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The Whirlwind

By Dave Stuart Jr.

For the past two weeks, I've been meaning to write down every task I complete as I prepare for, teach, and then reflect on my lessons each day. In all the days I've tried this, I've never gotten further than an hour or so. Once teaching starts, I just can't seem to find a way to do the work well and record everything that it entails. There are hundreds of micro-tasks that make up my teaching hours and dozens more that just have to be done during the snippets of time between classes, before school starts, and during my lunch hour.

You're no different, I'm sure. It's a job that requires all of our focus.

The trouble, of course, is that in that rush of micro-work, I'm unlikely to create the time and space it takes to reach intellectual breakthroughs [1], or follow-through on goals I set for myself at the start of the year, or continue pushing my limits in one of the six areas of high-leverage work I laid out in These 6 Things.

It's darned if you do, darned if you don't — I need to do the myriad of micro-tasks that make up my day job, but I've got to carve out time for the important, long-term, strategic work, too. That's really what the “secret skills of master teachers” series was about — how do we make decisions today that yield mastery eventually?

Today, I'd like to share a term I found recently that perfectly describes the urgent stuff. In The 4 Disciplines of Execution, authors McChesney, Covey, and Huling call it the whirlwind.

The fundamental problem with execution had always been right in front of us. We hadn't seen it because it was everywhere, hiding in plain sight… The real enemy of execution is your day job! We call it the whirlwind. It's the massive amount of energy that's necessary just to keep your operation going on a day-to-day basis; and, ironically, it's also the thing that makes it so hard to execute anything new. The whirlwind robs from you the focus required to move… forward.

[Strategic goals and the whirlwind] compete relentlessly for time, resources, energy, and attention. We don't have to tell you which will usually win this fight…

The whirlwind is urgent and it acts on you and everyone working for you every minute of every day. The goals you've set for moving forward are important, but when urgency and importance clash, urgency will win every time. Once you become aware of this struggle, you will see it playing out everywhere, in any team that is trying to execute anything new.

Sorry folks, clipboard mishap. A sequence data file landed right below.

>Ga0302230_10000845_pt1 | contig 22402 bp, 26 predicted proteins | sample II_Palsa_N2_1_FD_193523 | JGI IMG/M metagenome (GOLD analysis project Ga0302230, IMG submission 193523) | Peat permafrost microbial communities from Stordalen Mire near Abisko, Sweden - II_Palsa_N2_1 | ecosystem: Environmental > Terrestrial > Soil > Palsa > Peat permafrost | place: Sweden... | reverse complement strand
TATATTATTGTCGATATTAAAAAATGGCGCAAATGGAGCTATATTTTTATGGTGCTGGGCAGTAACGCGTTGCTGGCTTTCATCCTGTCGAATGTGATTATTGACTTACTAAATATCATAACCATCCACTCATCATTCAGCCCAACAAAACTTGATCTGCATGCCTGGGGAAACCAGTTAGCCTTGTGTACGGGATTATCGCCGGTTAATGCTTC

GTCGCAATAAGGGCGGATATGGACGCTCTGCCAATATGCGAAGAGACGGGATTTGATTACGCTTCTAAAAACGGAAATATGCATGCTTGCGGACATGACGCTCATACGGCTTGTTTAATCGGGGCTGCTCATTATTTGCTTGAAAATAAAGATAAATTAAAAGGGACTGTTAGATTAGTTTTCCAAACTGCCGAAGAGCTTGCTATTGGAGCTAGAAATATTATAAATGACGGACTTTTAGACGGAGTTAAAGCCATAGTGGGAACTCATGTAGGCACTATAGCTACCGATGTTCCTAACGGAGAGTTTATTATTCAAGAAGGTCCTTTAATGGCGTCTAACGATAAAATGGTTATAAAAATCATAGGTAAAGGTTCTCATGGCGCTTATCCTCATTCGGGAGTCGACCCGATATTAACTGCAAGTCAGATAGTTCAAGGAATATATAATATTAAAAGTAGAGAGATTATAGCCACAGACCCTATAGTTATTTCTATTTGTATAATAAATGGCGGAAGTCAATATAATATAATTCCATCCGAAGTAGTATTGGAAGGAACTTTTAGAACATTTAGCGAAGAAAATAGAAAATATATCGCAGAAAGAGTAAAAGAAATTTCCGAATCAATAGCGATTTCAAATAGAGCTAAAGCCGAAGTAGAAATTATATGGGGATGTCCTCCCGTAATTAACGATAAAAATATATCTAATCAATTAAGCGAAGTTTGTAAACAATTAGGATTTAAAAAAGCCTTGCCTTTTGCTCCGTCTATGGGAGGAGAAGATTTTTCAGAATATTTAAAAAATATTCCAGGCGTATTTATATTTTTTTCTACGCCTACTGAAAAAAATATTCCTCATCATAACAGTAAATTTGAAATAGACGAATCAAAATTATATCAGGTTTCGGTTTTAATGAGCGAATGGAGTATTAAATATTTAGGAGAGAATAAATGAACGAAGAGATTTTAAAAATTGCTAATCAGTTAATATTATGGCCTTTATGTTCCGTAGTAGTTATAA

Administrators, take note — the whirlwind is real! Leaders, according to the 4 Disciplines, are the folks most likely to underestimate the time and energy that the whirlwind demands. The solution, of course, is to make all strategies with the whirlwind clearly in view and create professional development sessions solely on how to manage the whirlwind in a better and saner fashion.

This blog, I hope, helps.

Footnote:

1. If you're curious about what my non-whirlwind activities are right now, they're reading a boatload of confusing, often-contradictory, buzzword-laden articles and books on student motivation and trying to figure out how to communicate the essence of this research — the five key beliefs — better. Why? I'm more and more convinced that much of what burns us out and keeps us going has to do with student ownership, which is built on student motivation. If we all taught kids who owned their education, then I don't think as many of us would leave — either literally by quitting or essentially by disengaging with our hearts and minds from the work.

Getting clearer about this, then, is what the authors of 4 Disciplines call “wildly important goals,” or WIGs.

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